In the years Marshall and I were in the community around Alvina Krause at NU and Eaglesmere (1957-1961), we were not close but both of us walked and thought in multiple levels, overlapping or informing each other, slowly unfolding as we came to grasp more and more about what it is to be human. It was so intense that ever after I’ve had a little trouble finding a world as idealistic and piercing. The rez in some aspects, the world of sculpture before it was seized by the cowboy commodifiers, sometimes ministry, and mostly writing have been far more to me than they seem to be for other people. These things are full of bright shadows, in that paradoxical way informing the work of some artists. My skill level only pursues them, but Tim, in the years he had strength and health, captured. His poetry still does.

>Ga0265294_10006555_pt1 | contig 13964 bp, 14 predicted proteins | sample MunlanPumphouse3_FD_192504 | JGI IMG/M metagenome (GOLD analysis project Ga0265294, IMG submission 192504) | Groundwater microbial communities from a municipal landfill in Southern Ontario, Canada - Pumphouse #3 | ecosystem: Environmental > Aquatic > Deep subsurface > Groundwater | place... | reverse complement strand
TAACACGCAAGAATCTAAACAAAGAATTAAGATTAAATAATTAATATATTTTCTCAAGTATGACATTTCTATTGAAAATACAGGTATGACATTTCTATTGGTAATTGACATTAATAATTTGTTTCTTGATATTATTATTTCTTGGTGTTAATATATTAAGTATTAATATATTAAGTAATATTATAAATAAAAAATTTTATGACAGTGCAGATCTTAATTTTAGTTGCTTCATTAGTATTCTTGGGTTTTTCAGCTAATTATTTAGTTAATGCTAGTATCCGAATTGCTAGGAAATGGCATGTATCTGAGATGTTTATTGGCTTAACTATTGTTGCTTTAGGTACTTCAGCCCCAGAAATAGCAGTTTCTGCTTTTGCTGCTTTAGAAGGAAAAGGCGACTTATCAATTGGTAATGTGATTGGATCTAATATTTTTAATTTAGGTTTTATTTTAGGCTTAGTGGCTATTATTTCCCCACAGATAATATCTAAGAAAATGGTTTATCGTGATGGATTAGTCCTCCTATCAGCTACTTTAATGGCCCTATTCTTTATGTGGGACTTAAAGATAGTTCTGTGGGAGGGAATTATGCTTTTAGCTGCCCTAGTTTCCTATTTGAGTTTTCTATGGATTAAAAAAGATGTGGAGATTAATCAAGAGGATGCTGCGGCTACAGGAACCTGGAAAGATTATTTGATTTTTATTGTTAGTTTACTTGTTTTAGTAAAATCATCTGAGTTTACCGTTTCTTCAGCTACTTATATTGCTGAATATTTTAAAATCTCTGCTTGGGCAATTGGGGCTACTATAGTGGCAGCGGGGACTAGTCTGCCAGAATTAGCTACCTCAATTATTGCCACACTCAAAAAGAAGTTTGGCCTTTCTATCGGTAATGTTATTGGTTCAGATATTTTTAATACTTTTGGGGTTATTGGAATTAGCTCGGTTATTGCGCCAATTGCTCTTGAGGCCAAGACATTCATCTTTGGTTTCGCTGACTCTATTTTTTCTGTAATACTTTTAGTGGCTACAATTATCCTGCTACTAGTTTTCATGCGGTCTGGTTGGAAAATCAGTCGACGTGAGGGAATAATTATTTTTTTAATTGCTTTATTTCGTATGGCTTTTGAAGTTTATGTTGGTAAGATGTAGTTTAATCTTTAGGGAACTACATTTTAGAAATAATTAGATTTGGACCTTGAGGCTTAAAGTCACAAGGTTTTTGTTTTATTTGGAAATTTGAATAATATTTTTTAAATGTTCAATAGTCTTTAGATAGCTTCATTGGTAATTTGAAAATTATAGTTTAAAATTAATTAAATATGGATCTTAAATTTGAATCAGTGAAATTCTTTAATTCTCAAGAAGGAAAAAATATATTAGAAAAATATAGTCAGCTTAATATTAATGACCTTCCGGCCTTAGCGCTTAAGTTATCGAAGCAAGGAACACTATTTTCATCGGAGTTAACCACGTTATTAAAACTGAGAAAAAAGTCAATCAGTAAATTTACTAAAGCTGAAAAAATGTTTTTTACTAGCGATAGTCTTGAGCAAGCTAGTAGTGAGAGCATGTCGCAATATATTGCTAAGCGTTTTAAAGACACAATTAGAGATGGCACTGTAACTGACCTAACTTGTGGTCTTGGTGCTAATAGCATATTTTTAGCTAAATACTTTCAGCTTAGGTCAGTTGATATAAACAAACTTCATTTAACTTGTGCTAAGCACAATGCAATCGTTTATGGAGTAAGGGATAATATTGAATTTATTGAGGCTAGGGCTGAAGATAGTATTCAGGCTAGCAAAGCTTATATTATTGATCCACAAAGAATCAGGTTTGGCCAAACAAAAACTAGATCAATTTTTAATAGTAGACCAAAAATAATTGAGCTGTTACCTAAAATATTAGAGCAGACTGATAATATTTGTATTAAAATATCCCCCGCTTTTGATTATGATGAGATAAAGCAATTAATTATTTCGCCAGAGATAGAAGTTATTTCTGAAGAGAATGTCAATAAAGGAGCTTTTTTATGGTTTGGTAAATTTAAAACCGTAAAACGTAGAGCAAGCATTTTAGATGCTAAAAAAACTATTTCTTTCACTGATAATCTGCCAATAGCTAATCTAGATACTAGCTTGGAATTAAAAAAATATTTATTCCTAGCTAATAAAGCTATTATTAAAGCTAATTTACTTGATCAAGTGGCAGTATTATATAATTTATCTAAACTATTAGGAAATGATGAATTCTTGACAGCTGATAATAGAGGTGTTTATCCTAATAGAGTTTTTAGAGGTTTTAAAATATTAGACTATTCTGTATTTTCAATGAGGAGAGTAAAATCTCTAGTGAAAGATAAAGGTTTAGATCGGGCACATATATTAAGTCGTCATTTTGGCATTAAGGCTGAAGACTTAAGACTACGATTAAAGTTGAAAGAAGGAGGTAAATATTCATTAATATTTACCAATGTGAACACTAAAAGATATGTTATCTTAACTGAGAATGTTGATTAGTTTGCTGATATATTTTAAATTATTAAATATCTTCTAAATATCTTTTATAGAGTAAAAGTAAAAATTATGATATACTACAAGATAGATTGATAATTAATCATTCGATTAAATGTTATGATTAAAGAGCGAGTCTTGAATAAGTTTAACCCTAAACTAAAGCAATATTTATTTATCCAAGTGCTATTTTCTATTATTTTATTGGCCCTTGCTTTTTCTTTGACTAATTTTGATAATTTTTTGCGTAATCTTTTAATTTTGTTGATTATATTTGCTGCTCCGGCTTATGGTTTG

Marshall and some other NU people were fortunate — oh, fortune had nothing to do with it and not money either — because they created The Circle Repertory Company, which was as much workshop as theatre, in the same way that Cinematheque is a school, in the sense that a school is a place to grow, a kindergarten. For me my school was seminary, a seedbed, a place of insemination. But then I had to return to the land. Like Sam Shepard, who was peripheral to Circle Rep, I am a Westerner. (Actually, Marshall is, too, but I don’t think he identifies that way.)
Living in the world as an artist, particularly as a solitary, is not easy because the visions can come with overwhelming kaleidoscopic impact, but might also contract into darkness. Unless one has built habit and discipline, there will be no container that can hold and shape the patterns. If there are others who interfere with that, it dies. If there are others who can be dance partners, it is elaborated.